Oliver Wendell Holmes, an American author, son of the Rev. Abiel Holmes, born in Cambridge, Mass., Aug. 29, 1809. He graduated at Harvard college in 1829, and entered upon the study of the law, which he soon abandoned for medicine, and in 1832 went to Europe to pursue his studies, passing several years in attendance on the hospitals of Paris and other large cities. He received the degree of M. D. in 1836, in 1838 was chosen professor of anatomy and physiology in Dartmouth college, and in 1847 was elected to fill the same chair in the medical college of Harvard university. Early in his college life he attracted attention as a poet. He contributed to the "Collegian," a periodical conducted by the undergraduates of the college, and also to "Illustrations of the Athenaeum Gallery of Paintings11 in 1831, and to the "Harbinger, a May Gift," in 1833. In 1830 he read before the Phi Beta Kappa society " Poetry, a Metrical Essay," which was published in the first collected edition of his "Poems" (Boston, 1830). "Terpsichore" was read by him at a dinner of the same society in 1843, and "Urania" was published in 1840. In 1850 he delivered before the Yale chapter of the same society a poem entitled "Astra?a," which was published in the same year.
His poems have passed through many editions since they first appeared in a collected form, and have been republished at different times in England. He has been a frequent contributor to periodical literature. In the "Atlantic Monthly" (Boston, 1857) he began a series of articles under the title of "The Autocrat of the Breakfast Table," which were continued for a year, and constituted one of the most brilliant events in contemporary American literature. They were followed by " The Professor at the Breakfast Table," and in 1872 by "The Poet at the Breakfast Table." As a writer of songs and lyrics, both humorous and serious, Dr. Holmes stands in the first rank; many of his best poems are of this class, and have been written for social or festive occasions at which they have been recited or sung by the poet himself. Of patriotic lyrics few are likely to have a longer life than his stirring verses to "Old Ironsides," and his "Last Leaf" is one of the most famous of those rare poems in which humor and pathos are successfully blended. He is also popular as a lyceum lecturer. He has distinguished himself by his researches in auscultation and microscopy.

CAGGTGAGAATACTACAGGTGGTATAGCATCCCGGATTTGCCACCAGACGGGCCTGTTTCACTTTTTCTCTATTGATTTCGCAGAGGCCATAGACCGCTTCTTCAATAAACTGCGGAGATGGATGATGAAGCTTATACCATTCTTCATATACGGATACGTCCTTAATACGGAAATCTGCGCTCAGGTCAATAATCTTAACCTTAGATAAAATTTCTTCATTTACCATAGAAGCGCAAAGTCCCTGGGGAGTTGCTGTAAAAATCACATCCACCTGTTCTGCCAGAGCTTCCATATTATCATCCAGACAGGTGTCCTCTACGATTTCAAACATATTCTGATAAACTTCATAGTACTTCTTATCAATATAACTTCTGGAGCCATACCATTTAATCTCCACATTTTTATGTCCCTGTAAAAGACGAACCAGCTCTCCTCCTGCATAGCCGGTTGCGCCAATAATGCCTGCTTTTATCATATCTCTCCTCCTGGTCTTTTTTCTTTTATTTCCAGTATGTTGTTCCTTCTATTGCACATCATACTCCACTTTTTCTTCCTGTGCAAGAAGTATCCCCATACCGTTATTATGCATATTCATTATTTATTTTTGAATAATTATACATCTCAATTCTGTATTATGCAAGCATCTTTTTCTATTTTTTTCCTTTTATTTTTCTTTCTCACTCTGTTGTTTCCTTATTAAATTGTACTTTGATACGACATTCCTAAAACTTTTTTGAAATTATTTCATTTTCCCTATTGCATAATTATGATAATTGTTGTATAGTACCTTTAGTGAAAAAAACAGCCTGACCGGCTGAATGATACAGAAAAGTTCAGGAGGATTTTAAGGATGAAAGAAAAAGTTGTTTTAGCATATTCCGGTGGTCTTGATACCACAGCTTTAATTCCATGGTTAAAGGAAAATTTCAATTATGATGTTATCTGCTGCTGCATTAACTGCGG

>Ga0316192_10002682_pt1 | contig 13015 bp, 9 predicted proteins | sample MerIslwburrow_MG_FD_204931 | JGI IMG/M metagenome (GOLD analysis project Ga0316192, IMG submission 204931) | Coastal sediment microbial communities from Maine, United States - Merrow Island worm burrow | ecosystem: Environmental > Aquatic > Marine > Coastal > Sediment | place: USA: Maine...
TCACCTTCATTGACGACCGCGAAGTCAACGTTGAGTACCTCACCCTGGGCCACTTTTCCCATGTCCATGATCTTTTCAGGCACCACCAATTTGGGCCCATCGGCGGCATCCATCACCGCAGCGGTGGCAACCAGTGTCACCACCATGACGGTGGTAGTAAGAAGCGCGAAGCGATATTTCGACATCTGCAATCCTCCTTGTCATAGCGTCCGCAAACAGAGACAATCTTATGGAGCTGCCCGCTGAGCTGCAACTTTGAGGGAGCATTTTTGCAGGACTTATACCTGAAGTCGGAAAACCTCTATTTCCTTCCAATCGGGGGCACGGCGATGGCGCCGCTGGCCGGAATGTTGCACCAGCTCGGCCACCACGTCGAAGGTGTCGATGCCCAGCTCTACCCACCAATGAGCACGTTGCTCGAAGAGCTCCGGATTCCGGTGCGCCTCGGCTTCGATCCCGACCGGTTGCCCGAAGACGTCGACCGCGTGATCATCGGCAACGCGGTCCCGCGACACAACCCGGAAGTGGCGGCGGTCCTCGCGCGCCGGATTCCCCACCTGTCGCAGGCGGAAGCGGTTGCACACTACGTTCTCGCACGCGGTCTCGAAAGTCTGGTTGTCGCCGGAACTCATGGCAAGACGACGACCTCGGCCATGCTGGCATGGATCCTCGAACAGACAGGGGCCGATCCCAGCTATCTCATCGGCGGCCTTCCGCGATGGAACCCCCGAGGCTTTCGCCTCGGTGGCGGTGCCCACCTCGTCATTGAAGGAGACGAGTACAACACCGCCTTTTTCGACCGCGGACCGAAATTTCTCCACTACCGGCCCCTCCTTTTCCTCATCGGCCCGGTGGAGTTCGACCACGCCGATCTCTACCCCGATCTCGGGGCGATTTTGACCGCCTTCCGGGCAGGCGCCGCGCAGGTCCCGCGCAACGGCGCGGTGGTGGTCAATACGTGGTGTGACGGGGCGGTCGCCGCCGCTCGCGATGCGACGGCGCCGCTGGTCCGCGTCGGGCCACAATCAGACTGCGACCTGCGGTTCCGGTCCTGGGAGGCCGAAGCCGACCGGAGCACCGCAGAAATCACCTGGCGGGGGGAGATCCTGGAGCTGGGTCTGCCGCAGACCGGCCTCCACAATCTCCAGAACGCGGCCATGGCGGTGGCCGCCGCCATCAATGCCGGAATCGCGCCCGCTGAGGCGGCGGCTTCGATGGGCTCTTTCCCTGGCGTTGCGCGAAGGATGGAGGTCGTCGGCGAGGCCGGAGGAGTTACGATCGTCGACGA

In 1838 he published three "Boylston Prize Dissertations;" in 1842, " Lectures on Homoeopathy and its Kindred Delusions;" in 1848, a "Report on Medical Literature," in the "Transactions of the National Medical Society;" a pamphlet on " Puerperal Fever;" and, in conjunction with Dr. Jacob Bigelow, an edition of Hall's "Theory and Practice of Medicine" (8vo, 1839). His later works are: "Currents and Countercurrents in Medical Science" (1861); "Elsie Venner, a Romance of Destiny " (2 vols., 1861); " Songs in Many Keys " (1864); " Soundings from the Atlantic " (1864); " The Guardian Angel" (1868); and " Mechanism in Thought and Morals" (1870).